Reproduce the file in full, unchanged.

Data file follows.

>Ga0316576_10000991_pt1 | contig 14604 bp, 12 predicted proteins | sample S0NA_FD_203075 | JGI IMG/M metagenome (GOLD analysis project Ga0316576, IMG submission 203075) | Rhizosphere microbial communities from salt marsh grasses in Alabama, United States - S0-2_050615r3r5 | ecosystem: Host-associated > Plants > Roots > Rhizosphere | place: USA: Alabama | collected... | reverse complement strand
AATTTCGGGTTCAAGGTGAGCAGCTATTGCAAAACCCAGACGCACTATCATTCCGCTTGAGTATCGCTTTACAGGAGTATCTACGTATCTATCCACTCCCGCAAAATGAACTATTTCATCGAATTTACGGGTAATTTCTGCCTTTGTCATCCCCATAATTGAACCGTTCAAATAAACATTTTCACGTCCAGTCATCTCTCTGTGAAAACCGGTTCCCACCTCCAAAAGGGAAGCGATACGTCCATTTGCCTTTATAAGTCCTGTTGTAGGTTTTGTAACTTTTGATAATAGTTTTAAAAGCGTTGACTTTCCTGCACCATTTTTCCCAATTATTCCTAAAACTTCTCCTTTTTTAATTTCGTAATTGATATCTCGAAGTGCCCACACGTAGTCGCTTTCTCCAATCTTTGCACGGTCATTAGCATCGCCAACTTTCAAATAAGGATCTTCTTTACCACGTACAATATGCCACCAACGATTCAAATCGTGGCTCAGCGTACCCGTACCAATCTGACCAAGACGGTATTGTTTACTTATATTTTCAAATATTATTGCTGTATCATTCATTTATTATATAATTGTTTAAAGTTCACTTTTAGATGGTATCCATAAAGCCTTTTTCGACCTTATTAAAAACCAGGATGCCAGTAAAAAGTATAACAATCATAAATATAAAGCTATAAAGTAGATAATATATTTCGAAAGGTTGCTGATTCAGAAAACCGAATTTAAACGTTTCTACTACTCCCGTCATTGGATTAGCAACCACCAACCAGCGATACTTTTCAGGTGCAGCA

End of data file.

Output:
>Ga0316576_10000991_pt1 | contig 14604 bp, 12 predicted proteins | sample S0NA_FD_203075 | JGI IMG/M metagenome (GOLD analysis project Ga0316576, IMG submission 203075) | Rhizosphere microbial communities from salt marsh grasses in Alabama, United States - S0-2_050615r3r5 | ecosystem: Host-associated > Plants > Roots > Rhizosphere | place: USA: Alabama | collected... | reverse complement strand
AATTTCGGGTTCAAGGTGAGCAGCTATTGCAAAACCCAGACGCACTATCATTCCGCTTGAGTATCGCTTTACAGGAGTATCTACGTATCTATCCACTCCCGCAAAATGAACTATTTCATCGAATTTACGGGTAATTTCTGCCTTTGTCATCCCCATAATTGAACCGTTCAAATAAACATTTTCACGTCCAGTCATCTCTCTGTGAAAACCGGTTCCCACCTCCAAAAGGGAAGCGATACGTCCATTTGCCTTTATAAGTCCTGTTGTAGGTTTTGTAACTTTTGATAATAGTTTTAAAAGCGTTGACTTTCCTGCACCATTTTTCCCAATTATTCCTAAAACTTCTCCTTTTTTAATTTCGTAATTGATATCTCGAAGTGCCCACACGTAGTCGCTTTCTCCAATCTTTGCACGGTCATTAGCATCGCCAACTTTCAAATAAGGATCTTCTTTACCACGTACAATATGCCACCAACGATTCAAATCGTGGCTCAGCGTACCCGTACCAATCTGACCAAGACGGTATTGTTTACTTATATTTTCAAATATTATTGCTGTATCATTCATTTATTATATAATTGTTTAAAGTTCACTTTTAGATGGTATCCATAAAGCCTTTTTCGACCTTATTAAAAACCAGGATGCCAGTAAAAAGTATAACAATCATAAATATAAAGCTATAAAGTAGATAATATATTTCGAAAGGTTGCTGATTCAGAAAACCGAATTTAAACGTTTCTACTACTCCCGTCATTGGATTAGCAACCACCAACCAGCGATACTTTTCAGGTGCAGCA